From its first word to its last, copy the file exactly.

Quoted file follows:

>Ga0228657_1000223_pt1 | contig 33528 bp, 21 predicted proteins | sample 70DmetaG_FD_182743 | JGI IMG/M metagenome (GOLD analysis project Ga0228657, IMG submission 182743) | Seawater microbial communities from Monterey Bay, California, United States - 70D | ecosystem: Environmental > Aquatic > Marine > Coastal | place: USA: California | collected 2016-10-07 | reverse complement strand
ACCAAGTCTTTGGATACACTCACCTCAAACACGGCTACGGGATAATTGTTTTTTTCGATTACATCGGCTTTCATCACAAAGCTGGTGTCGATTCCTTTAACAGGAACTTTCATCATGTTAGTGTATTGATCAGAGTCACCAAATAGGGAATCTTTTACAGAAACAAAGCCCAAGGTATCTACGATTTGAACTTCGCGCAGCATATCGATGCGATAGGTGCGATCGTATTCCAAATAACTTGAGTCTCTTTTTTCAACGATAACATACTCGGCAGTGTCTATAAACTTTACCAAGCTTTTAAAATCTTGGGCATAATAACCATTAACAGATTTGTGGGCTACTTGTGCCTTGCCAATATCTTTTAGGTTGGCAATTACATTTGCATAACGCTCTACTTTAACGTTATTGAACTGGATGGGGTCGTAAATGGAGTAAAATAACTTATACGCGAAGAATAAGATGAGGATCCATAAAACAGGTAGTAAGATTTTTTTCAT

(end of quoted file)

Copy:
>Ga0228657_1000223_pt1 | contig 33528 bp, 21 predicted proteins | sample 70DmetaG_FD_182743 | JGI IMG/M metagenome (GOLD analysis project Ga0228657, IMG submission 182743) | Seawater microbial communities from Monterey Bay, California, United States - 70D | ecosystem: Environmental > Aquatic > Marine > Coastal | place: USA: California | collected 2016-10-07 | reverse complement strand
ACCAAGTCTTTGGATACACTCACCTCAAACACGGCTACGGGATAATTGTTTTTTTCGATTACATCGGCTTTCATCACAAAGCTGGTGTCGATTCCTTTAACAGGAACTTTCATCATGTTAGTGTATTGATCAGAGTCACCAAATAGGGAATCTTTTACAGAAACAAAGCCCAAGGTATCTACGATTTGAACTTCGCGCAGCATATCGATGCGATAGGTGCGATCGTATTCCAAATAACTTGAGTCTCTTTTTTCAACGATAACATACTCGGCAGTGTCTATAAACTTTACCAAGCTTTTAAAATCTTGGGCATAATAACCATTAACAGATTTGTGGGCTACTTGTGCCTTGCCAATATCTTTTAGGTTGGCAATTACATTTGCATAACGCTCTACTTTAACGTTATTGAACTGGATGGGGTCGTAAATGGAGTAAAATAACTTATACGCGAAGAATAAGATGAGGATCCATAAAACAGGTAGTAAGATTTTTTTCAT